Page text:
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Halle Berry
Halle Berry
Photo Credit: Frank Micelotta/GettyImages)

Halle Berry Reflecting on Her Historic Best Actress Oscar Win 20 Years Later “It Didn’t Open the Door”

Speaking with The New York Times, Halle Berry said not seeing a Black actress win an Oscar for Best Actress after her was "heartbreaking."

Halle Berry made strides for her 2002 Oscar win for Best Actress, but she's disappointed that she's the first, and currently, only Black woman to take home the trophy. In a recent profile with The New York Times, the actress spoke about her Oscar feat and being letdown that The Academy Awards hasn't awarded another Black actress.

“Back in those days, if you didn’t win the Globe, you really didn’t get the Academy Award,” Berry said. "So I’d pretty much resigned myself to believing, ‘It’s great to be here, but I’m not going to win.’ “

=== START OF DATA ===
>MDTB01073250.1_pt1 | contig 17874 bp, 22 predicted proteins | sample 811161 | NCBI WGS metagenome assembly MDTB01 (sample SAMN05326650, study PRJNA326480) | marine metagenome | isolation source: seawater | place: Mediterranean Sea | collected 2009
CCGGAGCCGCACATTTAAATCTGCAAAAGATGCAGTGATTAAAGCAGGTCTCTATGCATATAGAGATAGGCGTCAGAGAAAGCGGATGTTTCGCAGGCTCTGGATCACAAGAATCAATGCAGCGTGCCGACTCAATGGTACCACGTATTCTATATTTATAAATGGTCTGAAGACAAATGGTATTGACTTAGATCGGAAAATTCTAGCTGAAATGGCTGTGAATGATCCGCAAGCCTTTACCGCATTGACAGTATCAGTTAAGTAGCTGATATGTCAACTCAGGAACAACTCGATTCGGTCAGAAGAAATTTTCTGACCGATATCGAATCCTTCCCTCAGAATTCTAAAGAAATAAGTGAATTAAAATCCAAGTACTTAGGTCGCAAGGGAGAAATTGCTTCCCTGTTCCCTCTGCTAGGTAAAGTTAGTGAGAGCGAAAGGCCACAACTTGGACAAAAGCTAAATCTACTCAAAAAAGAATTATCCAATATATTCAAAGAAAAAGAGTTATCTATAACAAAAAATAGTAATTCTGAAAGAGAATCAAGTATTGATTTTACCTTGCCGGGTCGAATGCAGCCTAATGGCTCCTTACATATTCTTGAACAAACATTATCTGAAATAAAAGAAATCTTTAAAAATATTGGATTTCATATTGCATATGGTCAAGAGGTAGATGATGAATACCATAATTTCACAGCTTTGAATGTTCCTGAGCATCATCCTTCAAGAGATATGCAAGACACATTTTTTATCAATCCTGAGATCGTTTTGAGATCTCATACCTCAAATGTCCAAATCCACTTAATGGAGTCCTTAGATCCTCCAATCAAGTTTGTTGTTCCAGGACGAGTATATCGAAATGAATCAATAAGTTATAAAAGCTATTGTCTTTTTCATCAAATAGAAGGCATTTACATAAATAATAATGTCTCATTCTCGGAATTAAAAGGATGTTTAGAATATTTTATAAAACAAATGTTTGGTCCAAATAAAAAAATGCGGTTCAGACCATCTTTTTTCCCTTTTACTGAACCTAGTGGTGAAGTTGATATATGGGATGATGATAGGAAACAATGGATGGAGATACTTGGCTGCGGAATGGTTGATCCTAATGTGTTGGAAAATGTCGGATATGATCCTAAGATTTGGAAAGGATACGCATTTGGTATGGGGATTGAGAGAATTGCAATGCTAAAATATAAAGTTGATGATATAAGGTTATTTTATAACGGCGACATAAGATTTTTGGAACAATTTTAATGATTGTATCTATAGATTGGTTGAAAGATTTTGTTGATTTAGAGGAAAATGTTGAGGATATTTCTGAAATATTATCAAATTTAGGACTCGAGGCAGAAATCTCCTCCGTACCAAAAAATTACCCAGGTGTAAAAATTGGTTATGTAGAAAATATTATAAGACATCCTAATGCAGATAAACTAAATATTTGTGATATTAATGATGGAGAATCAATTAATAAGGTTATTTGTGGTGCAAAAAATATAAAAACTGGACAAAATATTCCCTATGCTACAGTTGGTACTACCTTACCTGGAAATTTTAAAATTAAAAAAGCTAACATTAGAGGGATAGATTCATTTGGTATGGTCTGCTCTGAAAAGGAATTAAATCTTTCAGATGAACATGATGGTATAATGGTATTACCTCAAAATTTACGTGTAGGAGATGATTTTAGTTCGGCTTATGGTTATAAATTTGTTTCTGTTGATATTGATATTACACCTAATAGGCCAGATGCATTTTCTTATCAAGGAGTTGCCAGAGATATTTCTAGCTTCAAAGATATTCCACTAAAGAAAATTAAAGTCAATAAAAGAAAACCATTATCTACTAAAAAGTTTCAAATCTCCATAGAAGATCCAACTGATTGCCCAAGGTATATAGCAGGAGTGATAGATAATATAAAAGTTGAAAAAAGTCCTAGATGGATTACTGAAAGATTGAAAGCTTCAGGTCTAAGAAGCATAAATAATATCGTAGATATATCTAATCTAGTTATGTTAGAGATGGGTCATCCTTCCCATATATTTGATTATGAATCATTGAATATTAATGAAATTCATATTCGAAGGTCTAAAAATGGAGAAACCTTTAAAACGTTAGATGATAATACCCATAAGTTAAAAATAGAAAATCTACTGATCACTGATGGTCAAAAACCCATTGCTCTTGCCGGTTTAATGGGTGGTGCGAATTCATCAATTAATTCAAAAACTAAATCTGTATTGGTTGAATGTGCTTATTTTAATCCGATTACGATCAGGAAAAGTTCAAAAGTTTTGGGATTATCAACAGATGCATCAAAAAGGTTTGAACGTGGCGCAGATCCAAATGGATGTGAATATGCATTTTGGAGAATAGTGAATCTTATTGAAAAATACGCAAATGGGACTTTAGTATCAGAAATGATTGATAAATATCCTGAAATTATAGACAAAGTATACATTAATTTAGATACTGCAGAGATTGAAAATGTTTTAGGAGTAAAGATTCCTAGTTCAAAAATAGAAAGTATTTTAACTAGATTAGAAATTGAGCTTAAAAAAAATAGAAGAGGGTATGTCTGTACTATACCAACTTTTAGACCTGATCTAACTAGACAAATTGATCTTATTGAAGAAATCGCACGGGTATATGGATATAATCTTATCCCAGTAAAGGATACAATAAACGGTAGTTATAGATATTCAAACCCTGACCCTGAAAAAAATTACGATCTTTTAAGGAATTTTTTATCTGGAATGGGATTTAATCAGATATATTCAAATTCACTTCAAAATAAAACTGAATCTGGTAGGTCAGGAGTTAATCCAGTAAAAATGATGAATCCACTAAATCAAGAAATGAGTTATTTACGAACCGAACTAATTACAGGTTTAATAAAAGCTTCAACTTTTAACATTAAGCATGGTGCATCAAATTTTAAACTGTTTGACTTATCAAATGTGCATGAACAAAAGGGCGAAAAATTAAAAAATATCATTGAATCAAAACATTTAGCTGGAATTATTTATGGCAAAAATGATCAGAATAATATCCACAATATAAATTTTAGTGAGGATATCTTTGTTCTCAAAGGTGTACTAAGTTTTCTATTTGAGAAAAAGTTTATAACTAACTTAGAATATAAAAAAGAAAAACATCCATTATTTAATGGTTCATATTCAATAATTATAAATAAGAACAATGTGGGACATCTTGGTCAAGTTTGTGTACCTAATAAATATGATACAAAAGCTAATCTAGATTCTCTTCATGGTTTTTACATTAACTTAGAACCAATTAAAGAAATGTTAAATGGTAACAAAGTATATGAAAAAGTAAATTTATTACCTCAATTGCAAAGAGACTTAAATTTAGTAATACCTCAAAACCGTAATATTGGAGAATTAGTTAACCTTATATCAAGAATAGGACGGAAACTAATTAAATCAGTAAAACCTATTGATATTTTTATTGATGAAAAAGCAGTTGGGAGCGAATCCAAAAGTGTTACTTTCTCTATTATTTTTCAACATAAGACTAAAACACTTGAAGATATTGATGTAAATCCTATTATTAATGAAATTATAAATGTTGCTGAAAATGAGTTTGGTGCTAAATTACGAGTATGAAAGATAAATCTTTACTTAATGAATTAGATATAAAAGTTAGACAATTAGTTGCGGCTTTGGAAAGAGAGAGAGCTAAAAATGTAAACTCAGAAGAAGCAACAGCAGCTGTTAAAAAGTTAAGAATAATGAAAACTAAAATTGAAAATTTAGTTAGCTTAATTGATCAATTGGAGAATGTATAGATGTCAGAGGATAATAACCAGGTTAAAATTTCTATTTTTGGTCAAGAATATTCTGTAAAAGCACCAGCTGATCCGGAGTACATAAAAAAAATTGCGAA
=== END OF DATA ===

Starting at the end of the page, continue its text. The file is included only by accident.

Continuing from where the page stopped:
In 2002, Berry won the Oscar for Best Actress after starring opposite Billy Bob Thornton in Marc Forster-directed drama Monster's Ball. During her speech, Berry mentioned legendary Black actresses including Dorothy Dandridge, Lena Horne and Diahann Caroll before referencing her contemporaries Vivica A. Fox, Jada Pinkett-Smith and Angela Bassett.

"This is for every nameless, faceless woman of color who now has a chance because this door tonight has been opened," Berry said, concluding her speech.

But in the NYT profile, Berry was partially discouraged about the win: “It didn’t open the door,” Berry said. “The fact that there’s no one standing next to me is heartbreaking.”

The actress still found a silver lining, saying that “We can’t always judge success or progress by how many awards we have.”

“Awards are the icing on the cake — they’re your peers saying you were exceptionally excellent this year,” she said. “But does that mean that if we don’t get the exceptionally excellent nod, that we were not great, and we’re not successful, and we’re not changing the world with our art, and our opportunities aren’t growing?”